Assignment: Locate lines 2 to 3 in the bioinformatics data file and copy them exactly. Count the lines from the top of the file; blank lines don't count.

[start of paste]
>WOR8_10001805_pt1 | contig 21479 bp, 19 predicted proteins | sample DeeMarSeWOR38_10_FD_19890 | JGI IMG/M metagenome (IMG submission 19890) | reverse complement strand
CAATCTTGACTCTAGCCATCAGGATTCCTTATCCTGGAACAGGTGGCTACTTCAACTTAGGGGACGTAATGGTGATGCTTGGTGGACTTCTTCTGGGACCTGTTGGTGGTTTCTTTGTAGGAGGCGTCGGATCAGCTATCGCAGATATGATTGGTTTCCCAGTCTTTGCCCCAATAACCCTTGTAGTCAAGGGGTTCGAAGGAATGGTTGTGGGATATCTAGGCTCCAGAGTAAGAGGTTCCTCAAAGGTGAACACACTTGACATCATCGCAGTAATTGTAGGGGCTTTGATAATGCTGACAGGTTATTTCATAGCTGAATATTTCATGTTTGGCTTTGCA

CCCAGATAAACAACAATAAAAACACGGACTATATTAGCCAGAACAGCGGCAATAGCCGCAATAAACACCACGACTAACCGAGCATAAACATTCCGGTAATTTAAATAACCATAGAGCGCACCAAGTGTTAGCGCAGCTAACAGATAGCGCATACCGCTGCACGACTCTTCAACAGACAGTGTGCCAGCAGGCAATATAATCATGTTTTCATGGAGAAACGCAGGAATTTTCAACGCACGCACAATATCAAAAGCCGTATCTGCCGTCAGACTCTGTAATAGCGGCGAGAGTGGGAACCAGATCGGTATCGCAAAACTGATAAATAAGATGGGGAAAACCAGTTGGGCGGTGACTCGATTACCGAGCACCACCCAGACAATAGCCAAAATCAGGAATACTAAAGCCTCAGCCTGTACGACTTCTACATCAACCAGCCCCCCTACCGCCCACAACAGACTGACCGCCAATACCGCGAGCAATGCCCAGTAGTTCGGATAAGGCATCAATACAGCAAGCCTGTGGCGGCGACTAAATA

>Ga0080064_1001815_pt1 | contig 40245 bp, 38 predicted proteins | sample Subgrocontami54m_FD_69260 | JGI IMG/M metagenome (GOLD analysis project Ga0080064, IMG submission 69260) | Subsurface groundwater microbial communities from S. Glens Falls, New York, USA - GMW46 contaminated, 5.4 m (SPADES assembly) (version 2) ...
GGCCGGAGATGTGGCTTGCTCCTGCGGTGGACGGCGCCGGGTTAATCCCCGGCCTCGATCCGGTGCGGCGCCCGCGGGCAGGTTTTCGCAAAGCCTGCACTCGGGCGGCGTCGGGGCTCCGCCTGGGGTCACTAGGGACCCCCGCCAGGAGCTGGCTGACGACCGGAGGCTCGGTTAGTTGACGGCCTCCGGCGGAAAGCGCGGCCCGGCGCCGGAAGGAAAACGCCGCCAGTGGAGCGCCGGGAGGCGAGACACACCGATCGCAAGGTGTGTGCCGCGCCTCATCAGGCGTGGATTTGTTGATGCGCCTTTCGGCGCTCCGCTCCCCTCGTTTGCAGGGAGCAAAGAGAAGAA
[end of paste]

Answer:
CAATCTTGACTCTAGCCATCAGGATTCCTTATCCTGGAACAGGTGGCTACTTCAACTTAGGGGACGTAATGGTGATGCTTGGTGGACTTCTTCTGGGACCTGTTGGTGGTTTCTTTGTAGGAGGCGTCGGATCAGCTATCGCAGATATGATTGGTTTCCCAGTCTTTGCCCCAATAACCCTTGTAGTCAAGGGGTTCGAAGGAATGGTTGTGGGATATCTAGGCTCCAGAGTAAGAGGTTCCTCAAAGGTGAACACACTTGACATCATCGCAGTAATTGTAGGGGCTTTGATAATGCTGACAGGTTATTTCATAGCTGAATATTTCATGTTTGGCTTTGCA

CCCAGATAAACAACAATAAAAACACGGACTATATTAGCCAGAACAGCGGCAATAGCCGCAATAAACACCACGACTAACCGAGCATAAACATTCCGGTAATTTAAATAACCATAGAGCGCACCAAGTGTTAGCGCAGCTAACAGATAGCGCATACCGCTGCACGACTCTTCAACAGACAGTGTGCCAGCAGGCAATATAATCATGTTTTCATGGAGAAACGCAGGAATTTTCAACGCACGCACAATATCAAAAGCCGTATCTGCCGTCAGACTCTGTAATAGCGGCGAGAGTGGGAACCAGATCGGTATCGCAAAACTGATAAATAAGATGGGGAAAACCAGTTGGGCGGTGACTCGATTACCGAGCACCACCCAGACAATAGCCAAAATCAGGAATACTAAAGCCTCAGCCTGTACGACTTCTACATCAACCAGCCCCCCTACCGCCCACAACAGACTGACCGCCAATACCGCGAGCAATGCCCAGTAGTTCGGATAAGGCATCAATACAGCAAGCCTGTGGCGGCGACTAAATA